See the unraveled wool that was once a soldier’s socks,
shredded documents, untied shoestring
knots — my museum protects not what is left, but what is lost.
 
I keep deleted jpegs of strangers with eyes crossed,
and the circle of pale skin where you removed your wedding ring.
I recall all the names you ever forgot. I am curator of loss.
 
Here, the forgotten need for the flint and steel of a tinderbox,
and there, a barber’s pile of scissored hair. I attend
not what is left, but what is lost.
 
I keep shrapnel pulled from wounds where children were shot,
confession sins, abortions, wildflowers lost in cement.
I am custodian of erasures. I am curator of loss
in this museum that protects not what is left, but what is lost.
 
‘Cleaving a Puzzle-Tree’, ‘Museum’ and ‘Frozen Food’ are © Doireann Ní Ghríofa

DOIREANN b+wDoireann Ní Ghríofa is an award-winning bilingual poet, writing both in Irish and in English. Paula Meehan awarded her the Ireland Chair of Poetry Bursary 2014-2015. Her collections are Résheoid, Dúlasair (Coiscéim), A Hummingbird, your Heart (Smithereens Press) and Clasp (Dedalus Press). Her work is regularly broadcast on RTE Radio One. Doireann’s poems have previously appeared in literary journals in Ireland and internationally (in Canada, France, Mexico, USA, Scotland and England). Two of her poems are currently Pushcart Prize nominated.
.
www.doireannnighriofa.com & DoireannNiG
‘Cleaving a Puzzle-Tree’ and other poems by Doireann Ní Ghríofa

AND AGAMEMNON DEAD : An Anthology of Early Twenty First Century Irish Poetry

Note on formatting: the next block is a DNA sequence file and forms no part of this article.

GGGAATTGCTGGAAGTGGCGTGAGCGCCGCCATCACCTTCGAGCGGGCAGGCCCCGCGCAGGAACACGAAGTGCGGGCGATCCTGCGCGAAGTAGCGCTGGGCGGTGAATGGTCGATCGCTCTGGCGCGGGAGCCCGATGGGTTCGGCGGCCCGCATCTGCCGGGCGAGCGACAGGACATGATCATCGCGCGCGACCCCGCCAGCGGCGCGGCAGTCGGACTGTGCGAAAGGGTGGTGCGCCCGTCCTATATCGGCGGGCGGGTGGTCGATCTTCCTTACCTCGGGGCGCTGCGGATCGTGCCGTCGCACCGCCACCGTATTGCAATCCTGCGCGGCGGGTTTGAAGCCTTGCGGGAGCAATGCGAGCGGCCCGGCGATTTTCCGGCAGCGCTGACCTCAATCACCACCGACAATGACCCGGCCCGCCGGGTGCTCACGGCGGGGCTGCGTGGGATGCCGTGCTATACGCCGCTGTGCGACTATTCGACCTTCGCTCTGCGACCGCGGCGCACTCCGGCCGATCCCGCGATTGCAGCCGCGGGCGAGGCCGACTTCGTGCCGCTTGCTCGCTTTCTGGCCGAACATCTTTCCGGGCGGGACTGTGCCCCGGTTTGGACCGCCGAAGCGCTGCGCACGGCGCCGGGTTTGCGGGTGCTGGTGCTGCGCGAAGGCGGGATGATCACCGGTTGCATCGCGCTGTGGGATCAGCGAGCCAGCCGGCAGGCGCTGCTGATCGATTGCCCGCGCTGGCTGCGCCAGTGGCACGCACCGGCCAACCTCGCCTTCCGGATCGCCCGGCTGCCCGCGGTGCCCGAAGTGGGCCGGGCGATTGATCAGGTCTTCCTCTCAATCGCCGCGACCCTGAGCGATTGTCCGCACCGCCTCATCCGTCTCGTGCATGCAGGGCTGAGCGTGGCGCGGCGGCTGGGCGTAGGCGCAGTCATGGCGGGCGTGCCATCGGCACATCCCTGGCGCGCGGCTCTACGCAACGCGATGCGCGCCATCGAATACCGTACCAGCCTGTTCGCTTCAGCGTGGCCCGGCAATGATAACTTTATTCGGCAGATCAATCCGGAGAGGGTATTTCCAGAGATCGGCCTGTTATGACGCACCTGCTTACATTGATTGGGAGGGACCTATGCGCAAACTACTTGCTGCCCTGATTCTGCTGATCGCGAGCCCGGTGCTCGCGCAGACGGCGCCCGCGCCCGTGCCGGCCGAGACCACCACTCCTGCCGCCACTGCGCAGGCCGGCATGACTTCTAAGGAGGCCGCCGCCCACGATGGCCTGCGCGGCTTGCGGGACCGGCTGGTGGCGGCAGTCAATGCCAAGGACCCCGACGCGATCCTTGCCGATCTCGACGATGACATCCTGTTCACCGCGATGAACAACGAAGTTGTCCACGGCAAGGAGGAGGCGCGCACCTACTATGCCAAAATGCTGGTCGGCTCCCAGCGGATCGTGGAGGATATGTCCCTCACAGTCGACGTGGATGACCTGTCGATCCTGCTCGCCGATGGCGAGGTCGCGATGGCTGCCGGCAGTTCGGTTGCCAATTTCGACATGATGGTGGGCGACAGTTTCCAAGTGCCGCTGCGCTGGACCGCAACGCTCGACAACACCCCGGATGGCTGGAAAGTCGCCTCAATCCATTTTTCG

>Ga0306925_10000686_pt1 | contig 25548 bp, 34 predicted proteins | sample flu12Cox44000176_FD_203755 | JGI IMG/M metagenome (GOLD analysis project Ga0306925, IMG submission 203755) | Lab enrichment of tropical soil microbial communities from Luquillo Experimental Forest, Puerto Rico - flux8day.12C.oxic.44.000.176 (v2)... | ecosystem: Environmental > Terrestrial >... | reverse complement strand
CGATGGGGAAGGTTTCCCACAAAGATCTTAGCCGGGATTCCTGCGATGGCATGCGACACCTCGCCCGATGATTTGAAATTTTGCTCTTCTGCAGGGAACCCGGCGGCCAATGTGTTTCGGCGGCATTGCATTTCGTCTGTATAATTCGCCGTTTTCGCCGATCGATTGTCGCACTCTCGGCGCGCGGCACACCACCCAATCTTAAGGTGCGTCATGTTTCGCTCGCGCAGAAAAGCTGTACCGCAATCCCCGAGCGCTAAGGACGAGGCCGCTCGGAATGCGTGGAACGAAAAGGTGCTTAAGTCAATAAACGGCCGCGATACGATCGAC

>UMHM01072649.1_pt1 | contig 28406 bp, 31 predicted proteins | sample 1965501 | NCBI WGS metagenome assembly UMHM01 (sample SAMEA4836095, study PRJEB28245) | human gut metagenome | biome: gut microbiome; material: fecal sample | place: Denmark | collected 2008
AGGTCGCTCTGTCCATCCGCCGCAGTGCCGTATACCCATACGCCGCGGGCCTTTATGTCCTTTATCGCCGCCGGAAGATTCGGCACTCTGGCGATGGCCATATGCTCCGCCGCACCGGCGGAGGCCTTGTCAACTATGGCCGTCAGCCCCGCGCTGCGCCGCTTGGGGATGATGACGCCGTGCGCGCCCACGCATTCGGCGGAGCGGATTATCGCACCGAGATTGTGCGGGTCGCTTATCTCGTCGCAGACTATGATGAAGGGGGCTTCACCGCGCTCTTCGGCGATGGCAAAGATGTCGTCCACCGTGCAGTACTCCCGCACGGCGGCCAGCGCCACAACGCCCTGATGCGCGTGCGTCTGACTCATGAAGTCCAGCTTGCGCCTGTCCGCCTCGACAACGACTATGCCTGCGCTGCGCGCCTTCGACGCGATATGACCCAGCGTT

Christine Elizabeth Murray:

Thanks to Michael J Whelan for this post on ‘And Agamemnon Dead: An Anthology of Early Twenty First Century Irish Poetry’ 

Originally posted on Michael J. Whelan - Writer:

And Agamemnon Dead An Anthology of Early Twenty First Century Irish Poetry Edited by Peter O'Neill & Walter Ruhlmann And Agamemnon Dead
An Anthology of Early Twenty First Century Irish Poetry
Edited by Peter O’Neill & Walter Ruhlmann

Hi everyone, I’m really happy to announce that a brand new anthology of contemporary Irish poetry has been published today (St Patrick’s Day) in Paris and I am also delighted to say that I have five poems included in the collection alongside a number of exciting and interesting new voices coming out of Ireland in the these early years of the 21st Century.

And Agamemnon Dead An Anthology of Early Twenty First Century Irish Poetry, Edited by Peter O’Neill & Walter Ruhlmann is published by Muavaise Graine (Paris 2015) –

see https://www.facebook.com/mgversion2datura

and among its 187 pages you will find poetry from

Michael McAloran — Amos Greig — Dylan Brennan — Christine Murray — Arthur Broomfield — Peter O’ Neill — Rosita Sweetman — Michael J. Whelan — Anamaría Crowe Serrano —…

View original 227 more words

AND AGAMEMNON DEAD : An Anthology of Early Twenty First Century Irish Poetry

‘Birth Partner’ and other poems by Lindsey Bellosa

Becoming a Woman

 
The first time: my underwear,
stained and crumpled, squashed
into our bathroom cupboard and I am paged
to the nurses’ office at school where the nurse
asks in hushed tone if something has happened—
we have watched the videos and been shown
the diagrams, and my mother has called the school,
having found my underwear, asked: voice
full of pride and worry…so I nod as though
I know something the other girls don’t,
that the boys snicker at: still small; squeaking—
and I am so tall and so soft : already in a bra,
sprouting hair; already not a child but still
wanting to be a child, and something so tender
is lost and bleeding in me. Now, there is a secret
I am keeping but I can’t tell what it is—
something to be careful of; something
to be concealed and I am given plastic razors
and perfumes and pads and I am afraid, afraid, afraid
like a child in the dark, not knowing of what.
 

Conception

 
First there is a lush, quiet sky: sea
filled with anticipation. Then something